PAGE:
Volume 1 of Pelikan's history of Christian doctrine

Natalie Zemon Davis- The Return of Martin Geuere

The Collected Works of Flannery O'Connor (Currently on Wise Blood)
 

Iconodule

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Kalila and Dimna: Fables of Friendship and Betrayal retold by Ramsay Wood
 

orthonorm

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Volnutt said:
I started three books the other day.  :laugh: I can't decide which ones to follow up on.

Volume 1 of Pelikan's history of Christian doctrine

Natalie Zemon Davis- The Return of Martin Geuere

The Collected Works of Flannery O'Connor (Currently on Wise Blood)
I want to read Pelikan. About seven or so years ago I heard an interview with him and I living with some Jesuits and I read some of his stuff and was impressed.

Flannery O'Connor is great. Get the film Wise Blood. It is fantastic. And you get see one of America's greatest character actors as a young man play a protagonist, Brad Dourif.
 

orthonorm

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Was at a buddy's house and picked up a couple books from him. This is one:



The Saint who scandalized a younger Metropolitan Anthony of Sourozh by drinking beer and smoking openly in her monastic robes while unbeknownst to him dying daily giving her life to save others.

Been "avoiding" her. As I say, I ain't into holopr0n. I heard one version of life read in the parish and I could barely "keep it together". She was the real deal.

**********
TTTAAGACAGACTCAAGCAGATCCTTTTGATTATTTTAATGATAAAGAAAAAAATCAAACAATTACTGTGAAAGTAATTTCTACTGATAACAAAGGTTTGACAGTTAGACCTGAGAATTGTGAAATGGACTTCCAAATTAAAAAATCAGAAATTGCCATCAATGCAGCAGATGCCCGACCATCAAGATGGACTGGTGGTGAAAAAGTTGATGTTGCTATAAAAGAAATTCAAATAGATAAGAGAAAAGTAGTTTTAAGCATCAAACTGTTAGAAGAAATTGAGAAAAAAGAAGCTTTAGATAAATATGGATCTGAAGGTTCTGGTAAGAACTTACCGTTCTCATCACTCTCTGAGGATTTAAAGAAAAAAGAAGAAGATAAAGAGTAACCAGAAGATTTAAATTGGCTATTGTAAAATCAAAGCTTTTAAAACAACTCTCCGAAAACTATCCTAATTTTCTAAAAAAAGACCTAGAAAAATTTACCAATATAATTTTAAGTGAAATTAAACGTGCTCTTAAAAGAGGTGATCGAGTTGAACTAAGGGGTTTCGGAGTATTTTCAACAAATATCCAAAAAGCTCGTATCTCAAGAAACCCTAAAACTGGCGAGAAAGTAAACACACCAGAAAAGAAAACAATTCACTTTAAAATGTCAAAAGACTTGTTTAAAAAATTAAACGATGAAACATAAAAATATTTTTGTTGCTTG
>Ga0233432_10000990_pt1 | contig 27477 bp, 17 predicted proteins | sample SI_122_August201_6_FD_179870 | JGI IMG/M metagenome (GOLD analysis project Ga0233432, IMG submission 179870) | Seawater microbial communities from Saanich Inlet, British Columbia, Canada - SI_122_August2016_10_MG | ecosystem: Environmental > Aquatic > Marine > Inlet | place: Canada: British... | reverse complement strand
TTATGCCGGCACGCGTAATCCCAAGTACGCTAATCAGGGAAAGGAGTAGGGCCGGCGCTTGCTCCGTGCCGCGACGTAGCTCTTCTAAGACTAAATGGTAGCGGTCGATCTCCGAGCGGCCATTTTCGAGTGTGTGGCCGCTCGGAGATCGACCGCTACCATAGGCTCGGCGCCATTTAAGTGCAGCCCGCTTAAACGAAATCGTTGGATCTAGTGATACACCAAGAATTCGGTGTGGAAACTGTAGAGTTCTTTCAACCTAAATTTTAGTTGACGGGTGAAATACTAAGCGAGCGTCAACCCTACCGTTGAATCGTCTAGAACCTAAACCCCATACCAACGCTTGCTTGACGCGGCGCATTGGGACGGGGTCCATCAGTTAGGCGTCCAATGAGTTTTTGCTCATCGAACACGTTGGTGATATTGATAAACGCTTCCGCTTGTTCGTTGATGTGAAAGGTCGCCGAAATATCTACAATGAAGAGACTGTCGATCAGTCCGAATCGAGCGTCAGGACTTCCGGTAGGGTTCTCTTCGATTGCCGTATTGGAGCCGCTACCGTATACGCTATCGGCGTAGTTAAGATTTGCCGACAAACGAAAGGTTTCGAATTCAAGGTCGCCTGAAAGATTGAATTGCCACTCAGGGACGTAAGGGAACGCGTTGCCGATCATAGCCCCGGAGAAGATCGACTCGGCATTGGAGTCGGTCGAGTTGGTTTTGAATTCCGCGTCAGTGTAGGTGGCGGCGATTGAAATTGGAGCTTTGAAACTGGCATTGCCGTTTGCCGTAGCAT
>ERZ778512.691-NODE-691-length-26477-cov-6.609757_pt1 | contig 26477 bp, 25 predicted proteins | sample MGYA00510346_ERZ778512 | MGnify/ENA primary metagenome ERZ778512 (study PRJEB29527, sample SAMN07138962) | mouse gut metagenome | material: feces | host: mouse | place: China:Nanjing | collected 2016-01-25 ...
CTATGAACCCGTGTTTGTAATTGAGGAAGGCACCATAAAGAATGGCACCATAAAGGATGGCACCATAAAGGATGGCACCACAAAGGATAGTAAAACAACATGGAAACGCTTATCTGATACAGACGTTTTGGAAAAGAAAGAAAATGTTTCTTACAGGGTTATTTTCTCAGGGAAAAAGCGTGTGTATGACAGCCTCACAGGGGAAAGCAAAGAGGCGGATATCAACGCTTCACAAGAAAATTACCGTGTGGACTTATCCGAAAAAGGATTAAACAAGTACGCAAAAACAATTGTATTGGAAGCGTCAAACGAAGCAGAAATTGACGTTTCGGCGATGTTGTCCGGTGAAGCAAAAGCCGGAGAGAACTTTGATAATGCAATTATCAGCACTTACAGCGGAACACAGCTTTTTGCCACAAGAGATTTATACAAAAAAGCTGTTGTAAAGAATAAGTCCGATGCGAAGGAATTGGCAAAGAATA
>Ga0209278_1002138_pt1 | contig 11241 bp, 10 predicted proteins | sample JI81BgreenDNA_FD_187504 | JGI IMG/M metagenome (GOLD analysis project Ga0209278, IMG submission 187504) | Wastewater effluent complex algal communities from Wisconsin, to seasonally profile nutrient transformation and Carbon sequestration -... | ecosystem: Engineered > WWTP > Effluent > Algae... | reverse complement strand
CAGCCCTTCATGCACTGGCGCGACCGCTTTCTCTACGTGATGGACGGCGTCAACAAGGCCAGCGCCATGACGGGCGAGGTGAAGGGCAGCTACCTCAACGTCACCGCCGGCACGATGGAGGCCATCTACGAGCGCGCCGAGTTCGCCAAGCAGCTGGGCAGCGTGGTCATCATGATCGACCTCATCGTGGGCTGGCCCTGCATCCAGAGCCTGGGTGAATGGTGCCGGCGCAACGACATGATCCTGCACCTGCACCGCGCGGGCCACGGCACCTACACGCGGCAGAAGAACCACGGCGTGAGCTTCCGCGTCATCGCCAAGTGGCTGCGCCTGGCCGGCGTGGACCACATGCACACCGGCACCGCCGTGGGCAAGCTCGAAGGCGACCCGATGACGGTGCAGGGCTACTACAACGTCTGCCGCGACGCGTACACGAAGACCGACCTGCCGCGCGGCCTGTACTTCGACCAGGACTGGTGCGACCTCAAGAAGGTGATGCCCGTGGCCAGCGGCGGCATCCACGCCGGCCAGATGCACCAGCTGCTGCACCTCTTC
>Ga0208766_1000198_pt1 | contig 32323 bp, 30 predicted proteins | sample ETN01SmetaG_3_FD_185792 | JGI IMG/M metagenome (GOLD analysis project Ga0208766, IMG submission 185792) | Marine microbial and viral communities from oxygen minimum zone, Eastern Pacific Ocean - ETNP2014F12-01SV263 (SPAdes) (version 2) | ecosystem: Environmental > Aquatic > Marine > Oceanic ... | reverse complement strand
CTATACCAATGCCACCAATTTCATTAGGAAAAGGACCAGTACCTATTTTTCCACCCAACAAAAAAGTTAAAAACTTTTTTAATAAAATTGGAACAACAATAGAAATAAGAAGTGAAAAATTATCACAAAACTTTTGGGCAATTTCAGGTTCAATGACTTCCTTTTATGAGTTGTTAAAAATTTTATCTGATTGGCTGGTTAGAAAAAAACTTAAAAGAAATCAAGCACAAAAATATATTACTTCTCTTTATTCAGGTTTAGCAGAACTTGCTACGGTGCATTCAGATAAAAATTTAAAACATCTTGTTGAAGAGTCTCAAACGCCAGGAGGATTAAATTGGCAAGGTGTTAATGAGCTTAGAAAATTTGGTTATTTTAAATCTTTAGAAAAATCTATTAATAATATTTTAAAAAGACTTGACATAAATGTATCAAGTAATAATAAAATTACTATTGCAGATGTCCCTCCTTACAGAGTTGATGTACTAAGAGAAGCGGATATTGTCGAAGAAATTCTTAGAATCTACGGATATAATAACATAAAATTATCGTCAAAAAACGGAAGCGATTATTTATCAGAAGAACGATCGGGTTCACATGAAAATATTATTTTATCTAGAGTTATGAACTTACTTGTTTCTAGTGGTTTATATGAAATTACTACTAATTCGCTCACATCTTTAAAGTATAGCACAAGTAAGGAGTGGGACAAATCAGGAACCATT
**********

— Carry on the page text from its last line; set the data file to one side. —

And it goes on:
How her life ended depresses the hell out of me and I how she lived it depresses the hell out of me. Saw this at my buddy's and figured it was time to read a Saint whose life in an unfortunate way touches mine.

When the Jews in occupied lands had to wear the Star of David and other Christians said it wasn't a Christian problem, she said:

There is no such thing as a Christian Problem. Don't you realize that the battle is being waged against Christianity? If we were true Christians, we would all wear the Star. The age of Confessors has come.
For that one line alone: There is no such thing as a "Christian" Problem. She reminds us of our fundamental calling.

Neatly and frighteningly summing up the Christian life:

The way to God lies through love of people. At the Last Judgment I shall not be asked whether I was successful in my ascetic exercises, nor how many bows and prostrations I made. Instead I shall be asked, Did I feed the hungry, clothe the naked, visit the sick and the prisoners. That is all I shall be asked. About every poor, hungry and imprisoned person the Savior says ‘I’: ‘I was hungry and thirsty, I was sick and in prison.’ To think that he puts an equal sign between himself and anyone in need. . . . I always knew it, but now it has somehow penetrated to my sinews. It fills me with awe.
When the edict came down for Jews to have to wear the Star, she wrote a poem:

Israel

Two triangles, a star,
The shield of King David, our forefather.
This is election, not offense.
The great path and not an evil.

Once more in a term fulfilled,
Once more roars the trumpet of the end;
And the fate of a great people
Once more is by the prophet proclaimed.
Thou art persecuted again, O Israel,
But what can human malice mean to thee,
who have heard the thunder from Sinai?
"What can human malice mean to thee, who have heard the thunder from Sinai?"

Indeed, how much less can human malice mean to we, who claim to have heard the groans from Calvary?

St. Mary Skobtsova pray for us!